Shadow Realms: Hands-on with Evil
I am the Shadowlord, a malevolent entity from the dark world of Embra. Four human heroes have entered my lair, one of many Shadow Realms that cluster on my world and yours. With their newfound powers and magic, they think they can defeat me, that they can push back the Shadow Legion. But, with minions under my command and traps at my call, I will unleash brutal defeat upon them.
I also have an ace in the hole – BioWare Design Director Gabe Amatangelo is giving me a few pointers while I play. The studio’s new IP pits four heroes against a single Shadowlord, with players filling the roles on both sides. Just as with classic tabletop RPGs, the idea is that people are unpredictable, and so every encounter or scenario will feel different. Even so, Amatangelo has several more reasons why he thinks players will keep returning to the nightmare.
From the first few moments of combat, Shadow Realms felt instantly familiar – a few years of active MMOs like Guild Wars 2 and WildStar have honed my muscle memory. There are tells and telegraphs to look for, although these are generally at the subtler end. Right-click dodge is already in, and double-tap (I’m told) is on the way. A limited action set of four abilities forces choices about how you want to play, but also means that the game is controller-ready. But the best bit is that the controls are almost identical whichever side you choose.
As slow-moving demons shamble into the room, I welcome the players by throwing a skull bomb into their huddle. A red circle appears on the ground – they have a few seconds to dodge – but it forces them to scatter into my minions. My incorporeal form is invisible to them as I prowl around like the bad guy in a dungeon crawler, but I’m relishing the role. I take possession of a nearby demon, my blue crown of power appearing over its head, alerting the players to my presence. My abilities also change – I can now cast fireballs, and start gleefully throwing them around the room.
The heroes respond quickly, obliterating my brief mortal host with a hail of attacks. Now that the room is clear of Shadow Legion, the barrier drops, allowing them to progress further. I quickly dash ahead, placing a spike trap just behind the doorway. The first one to move in triggers it, so I follow it up with a bomb while they’re impaled on the spikes. One of the players is now downed, requiring a precious Revive to get back up. The team of heroes only has two, so this early rush has cost them dearly.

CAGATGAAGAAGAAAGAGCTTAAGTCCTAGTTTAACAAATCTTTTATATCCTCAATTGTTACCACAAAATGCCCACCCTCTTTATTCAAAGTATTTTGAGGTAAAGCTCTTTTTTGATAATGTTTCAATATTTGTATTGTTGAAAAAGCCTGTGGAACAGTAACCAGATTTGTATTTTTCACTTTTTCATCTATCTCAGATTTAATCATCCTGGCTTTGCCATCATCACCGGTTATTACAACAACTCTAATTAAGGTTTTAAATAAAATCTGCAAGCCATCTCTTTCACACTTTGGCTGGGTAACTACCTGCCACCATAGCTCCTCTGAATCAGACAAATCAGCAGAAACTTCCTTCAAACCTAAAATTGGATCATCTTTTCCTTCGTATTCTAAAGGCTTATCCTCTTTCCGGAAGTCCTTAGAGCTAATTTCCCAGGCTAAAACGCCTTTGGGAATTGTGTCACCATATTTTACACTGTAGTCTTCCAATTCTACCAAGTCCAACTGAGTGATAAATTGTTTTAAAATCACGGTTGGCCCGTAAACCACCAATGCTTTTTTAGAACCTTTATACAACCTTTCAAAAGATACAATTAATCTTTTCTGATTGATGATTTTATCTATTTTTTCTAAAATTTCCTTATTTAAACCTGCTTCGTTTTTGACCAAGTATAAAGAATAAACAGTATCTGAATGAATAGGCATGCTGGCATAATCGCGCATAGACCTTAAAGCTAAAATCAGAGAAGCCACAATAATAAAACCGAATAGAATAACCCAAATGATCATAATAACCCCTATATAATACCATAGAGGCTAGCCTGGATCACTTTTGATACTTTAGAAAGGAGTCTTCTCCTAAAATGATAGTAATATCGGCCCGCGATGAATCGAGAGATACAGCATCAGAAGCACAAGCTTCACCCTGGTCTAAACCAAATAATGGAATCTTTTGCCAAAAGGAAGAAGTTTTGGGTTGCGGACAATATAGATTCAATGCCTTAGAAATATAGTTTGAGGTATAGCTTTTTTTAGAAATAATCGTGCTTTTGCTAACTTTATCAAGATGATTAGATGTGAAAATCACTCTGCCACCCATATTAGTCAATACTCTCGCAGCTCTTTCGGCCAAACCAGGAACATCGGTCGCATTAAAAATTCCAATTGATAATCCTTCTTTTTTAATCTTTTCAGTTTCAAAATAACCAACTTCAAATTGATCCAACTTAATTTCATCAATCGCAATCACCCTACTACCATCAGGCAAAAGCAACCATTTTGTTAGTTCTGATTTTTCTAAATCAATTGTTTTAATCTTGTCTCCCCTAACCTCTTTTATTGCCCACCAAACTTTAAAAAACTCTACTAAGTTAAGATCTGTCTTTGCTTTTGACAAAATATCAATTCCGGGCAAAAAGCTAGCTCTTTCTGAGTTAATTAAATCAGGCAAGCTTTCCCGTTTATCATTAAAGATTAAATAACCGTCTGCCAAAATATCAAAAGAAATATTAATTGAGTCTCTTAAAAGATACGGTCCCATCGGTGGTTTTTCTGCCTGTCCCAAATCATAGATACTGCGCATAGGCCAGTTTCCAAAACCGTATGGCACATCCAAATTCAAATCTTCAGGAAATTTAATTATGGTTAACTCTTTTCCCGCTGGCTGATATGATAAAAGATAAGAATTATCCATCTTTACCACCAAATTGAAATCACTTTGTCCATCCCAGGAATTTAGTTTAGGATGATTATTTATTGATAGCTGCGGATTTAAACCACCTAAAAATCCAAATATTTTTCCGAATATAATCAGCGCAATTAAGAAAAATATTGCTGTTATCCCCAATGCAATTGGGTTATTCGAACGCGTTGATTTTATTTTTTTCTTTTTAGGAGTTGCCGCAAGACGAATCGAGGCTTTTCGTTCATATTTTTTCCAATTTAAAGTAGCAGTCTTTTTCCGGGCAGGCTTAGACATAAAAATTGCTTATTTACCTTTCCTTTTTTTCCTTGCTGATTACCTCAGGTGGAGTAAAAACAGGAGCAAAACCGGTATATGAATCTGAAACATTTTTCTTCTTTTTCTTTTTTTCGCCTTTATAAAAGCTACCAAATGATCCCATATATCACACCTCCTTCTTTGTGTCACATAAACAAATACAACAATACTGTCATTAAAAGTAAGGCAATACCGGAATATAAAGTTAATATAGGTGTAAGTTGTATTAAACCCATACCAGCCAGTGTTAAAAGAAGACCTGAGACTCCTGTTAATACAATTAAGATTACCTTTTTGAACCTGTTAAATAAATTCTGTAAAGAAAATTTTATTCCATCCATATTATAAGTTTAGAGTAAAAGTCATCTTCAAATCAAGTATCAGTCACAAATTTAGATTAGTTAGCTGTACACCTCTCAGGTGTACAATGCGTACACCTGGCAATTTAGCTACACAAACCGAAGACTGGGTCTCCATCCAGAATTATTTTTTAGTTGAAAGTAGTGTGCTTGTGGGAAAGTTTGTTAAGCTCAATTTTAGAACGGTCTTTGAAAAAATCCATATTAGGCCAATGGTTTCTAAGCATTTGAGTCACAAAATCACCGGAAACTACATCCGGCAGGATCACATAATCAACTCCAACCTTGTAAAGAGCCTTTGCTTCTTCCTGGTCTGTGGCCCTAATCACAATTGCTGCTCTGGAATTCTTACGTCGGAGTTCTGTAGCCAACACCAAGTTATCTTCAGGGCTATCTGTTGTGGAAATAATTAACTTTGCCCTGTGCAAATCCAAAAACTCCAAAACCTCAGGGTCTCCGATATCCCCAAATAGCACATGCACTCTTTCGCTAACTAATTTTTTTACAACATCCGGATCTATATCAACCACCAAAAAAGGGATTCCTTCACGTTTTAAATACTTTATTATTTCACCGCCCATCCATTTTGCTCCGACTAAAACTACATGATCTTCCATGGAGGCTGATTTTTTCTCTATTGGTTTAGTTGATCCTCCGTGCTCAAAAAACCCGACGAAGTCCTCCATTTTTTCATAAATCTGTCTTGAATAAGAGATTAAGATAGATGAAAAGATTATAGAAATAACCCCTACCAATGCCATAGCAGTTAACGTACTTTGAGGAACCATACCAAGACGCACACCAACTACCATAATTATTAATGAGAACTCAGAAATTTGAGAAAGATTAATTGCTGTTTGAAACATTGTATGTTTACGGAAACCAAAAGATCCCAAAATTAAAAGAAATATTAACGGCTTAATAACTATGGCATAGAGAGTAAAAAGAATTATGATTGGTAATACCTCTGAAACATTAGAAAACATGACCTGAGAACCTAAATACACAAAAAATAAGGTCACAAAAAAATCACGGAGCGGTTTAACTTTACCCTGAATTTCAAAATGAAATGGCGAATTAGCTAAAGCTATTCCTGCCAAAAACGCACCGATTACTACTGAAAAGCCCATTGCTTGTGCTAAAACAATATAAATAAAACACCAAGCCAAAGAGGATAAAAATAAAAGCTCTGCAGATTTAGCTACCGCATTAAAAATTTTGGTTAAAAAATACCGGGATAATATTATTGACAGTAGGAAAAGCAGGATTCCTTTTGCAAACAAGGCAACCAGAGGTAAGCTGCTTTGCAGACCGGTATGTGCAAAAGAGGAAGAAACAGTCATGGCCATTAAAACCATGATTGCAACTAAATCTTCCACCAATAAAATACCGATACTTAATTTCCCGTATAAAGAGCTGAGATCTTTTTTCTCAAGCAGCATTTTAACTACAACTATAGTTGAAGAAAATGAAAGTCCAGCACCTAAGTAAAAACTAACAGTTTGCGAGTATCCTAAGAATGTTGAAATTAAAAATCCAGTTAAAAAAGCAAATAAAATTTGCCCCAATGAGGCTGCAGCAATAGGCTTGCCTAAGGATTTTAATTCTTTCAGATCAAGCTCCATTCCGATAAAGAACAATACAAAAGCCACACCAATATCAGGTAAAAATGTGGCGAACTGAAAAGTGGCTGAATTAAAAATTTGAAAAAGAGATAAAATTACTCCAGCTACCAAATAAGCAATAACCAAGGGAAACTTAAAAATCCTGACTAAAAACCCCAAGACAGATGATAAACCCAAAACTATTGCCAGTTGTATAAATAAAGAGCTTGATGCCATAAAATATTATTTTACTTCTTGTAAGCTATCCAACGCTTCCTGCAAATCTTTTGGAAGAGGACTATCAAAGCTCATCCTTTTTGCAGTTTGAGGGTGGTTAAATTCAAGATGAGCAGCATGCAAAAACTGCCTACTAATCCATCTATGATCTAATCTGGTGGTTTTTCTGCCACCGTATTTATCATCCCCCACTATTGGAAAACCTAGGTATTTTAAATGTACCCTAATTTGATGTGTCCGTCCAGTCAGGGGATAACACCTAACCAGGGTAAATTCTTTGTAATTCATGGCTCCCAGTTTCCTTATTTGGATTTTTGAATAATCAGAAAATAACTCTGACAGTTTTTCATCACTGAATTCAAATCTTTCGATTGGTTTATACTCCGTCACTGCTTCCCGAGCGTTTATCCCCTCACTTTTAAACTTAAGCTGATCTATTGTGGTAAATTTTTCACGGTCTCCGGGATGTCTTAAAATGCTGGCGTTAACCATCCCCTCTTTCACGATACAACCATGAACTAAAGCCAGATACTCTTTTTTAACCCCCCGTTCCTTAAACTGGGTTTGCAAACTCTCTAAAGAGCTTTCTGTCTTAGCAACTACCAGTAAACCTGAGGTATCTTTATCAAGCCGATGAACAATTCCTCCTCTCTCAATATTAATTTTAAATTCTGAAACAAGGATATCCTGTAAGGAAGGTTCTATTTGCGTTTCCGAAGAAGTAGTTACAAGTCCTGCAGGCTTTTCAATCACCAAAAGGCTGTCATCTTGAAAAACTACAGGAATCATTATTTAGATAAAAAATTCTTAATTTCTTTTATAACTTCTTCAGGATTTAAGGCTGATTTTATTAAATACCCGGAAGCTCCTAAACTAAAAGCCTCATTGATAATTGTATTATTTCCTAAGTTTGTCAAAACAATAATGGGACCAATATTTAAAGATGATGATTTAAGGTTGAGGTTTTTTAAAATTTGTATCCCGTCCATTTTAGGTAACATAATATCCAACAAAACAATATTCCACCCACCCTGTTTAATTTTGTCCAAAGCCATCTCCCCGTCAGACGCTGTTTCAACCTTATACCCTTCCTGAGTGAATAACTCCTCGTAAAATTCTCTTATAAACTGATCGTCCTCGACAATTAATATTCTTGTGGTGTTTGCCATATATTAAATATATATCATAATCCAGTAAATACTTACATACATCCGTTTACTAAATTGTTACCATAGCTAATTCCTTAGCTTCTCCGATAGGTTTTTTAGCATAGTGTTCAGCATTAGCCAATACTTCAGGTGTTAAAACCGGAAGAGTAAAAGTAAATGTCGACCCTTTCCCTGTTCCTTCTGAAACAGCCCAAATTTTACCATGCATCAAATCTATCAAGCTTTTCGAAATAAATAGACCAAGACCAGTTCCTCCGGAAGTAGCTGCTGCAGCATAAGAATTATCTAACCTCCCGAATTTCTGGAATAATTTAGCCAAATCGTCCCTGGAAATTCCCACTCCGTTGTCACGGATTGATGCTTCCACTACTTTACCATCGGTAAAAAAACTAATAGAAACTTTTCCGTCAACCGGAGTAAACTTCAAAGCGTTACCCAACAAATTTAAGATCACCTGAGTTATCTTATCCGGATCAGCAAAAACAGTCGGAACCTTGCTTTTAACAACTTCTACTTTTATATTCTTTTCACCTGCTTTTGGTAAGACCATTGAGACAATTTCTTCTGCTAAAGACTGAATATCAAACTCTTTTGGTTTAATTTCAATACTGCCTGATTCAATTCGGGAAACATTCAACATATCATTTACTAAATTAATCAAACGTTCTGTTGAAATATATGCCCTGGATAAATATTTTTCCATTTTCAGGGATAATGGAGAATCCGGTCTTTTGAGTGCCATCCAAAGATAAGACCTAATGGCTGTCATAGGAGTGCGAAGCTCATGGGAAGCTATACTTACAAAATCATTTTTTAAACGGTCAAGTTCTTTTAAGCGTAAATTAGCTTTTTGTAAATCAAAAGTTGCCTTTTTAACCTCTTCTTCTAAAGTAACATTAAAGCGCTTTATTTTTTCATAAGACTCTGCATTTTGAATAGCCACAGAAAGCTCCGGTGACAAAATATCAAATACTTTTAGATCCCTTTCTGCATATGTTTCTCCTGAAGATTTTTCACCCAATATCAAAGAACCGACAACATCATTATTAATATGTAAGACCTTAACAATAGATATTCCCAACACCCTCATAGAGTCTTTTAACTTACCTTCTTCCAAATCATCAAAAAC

While it doesn’t feel like a typical BioWare RPG, Shadow Realms will still have some of those classic studio elements. We’ll be able to create characters, choose their gender, appearance, and one of six classes, before bringing them into the modern-day fantasy setting. Creative Director James Ohlen also explained that there would be a “BioWare-quality story,” with cinematic storytelling that includes game-impacting choices. And, much like other RPGs, we’ll be able to level up and gain new abilities as we progress.
In another first for the studio, Shadow Realms will be delivered episodically, much like a TV series. Ohlen described how the story would unfold over time, running the gamut of flirtations, romances, consequences and betrayal. He added that the benefit of episodic releases is the community involvement in anticipating the new content and speculating where the story will go. And, if you get left behind, you’ll also be able to catch up without missing anything.
As the heroes progress further, they reach a checkpoint, gaining further revive tokens and unlocking extra abilities. I also gain a further one – in addition to my bomb and spike trap, I can now create a doppelganger of any hero. I instantly use it, going ham on a weakened hero with the abilities they have themselves. I can hear the commotion on the other side of the room as they try to work out what’s happened, and grin wickedly.
Both heroes and Shadowlords will have access to new abilities and equipment as they level up, unlocking them for use in an action set. Equipment will also have an impact - battle axes, swords and sigils will all work in different ways. Amatangelo hopes that this will allow players to tune and experiment with classes, encouraging replayability through deep combat customization.
We enter another room, this time with pre-made traps that I just have to arm. I rush forward and do so, quickly taking out another hero. The demons in here are more numerous, with some toting heavy armor and greatswords. But then I spot the perfect weapon – a hulking Banewolf. Taking possession, I leap towards a hero, who instantly turns and flees up some stairs. I give chase, the stone bannister crumbling beneath the massive creature. I grin again as they realize they’ve reached a dead end, and charge forward to attack.
This time, the Shadow Legion won, but Amatangelo added that players would be rewarded whatever the outcome. It’s not clear what form that would take – Shadow Realms is in very early alpha at present – but it will likely take shape with input from fans. He stressed that transparency will be central to Shadow Realms’ development, referencing the “old-school days of BioWare.” A business model hasn’t been decided yet either, but will likely involve input from the emerging community.
At this very early stage though, Shadow Realms is a fun, fresh experience that has a nice blend of new ideas and nostalgia notes. Powered by the Frostbite 3 engine, it’s already looking great and feeling slick, and early focus testing has clearly helped. It remains to be seen if the studio will hit the replayability it’s striving for, but the potential is definitely there. If you’re interested in taking a peek for yourself, alpha signups are open.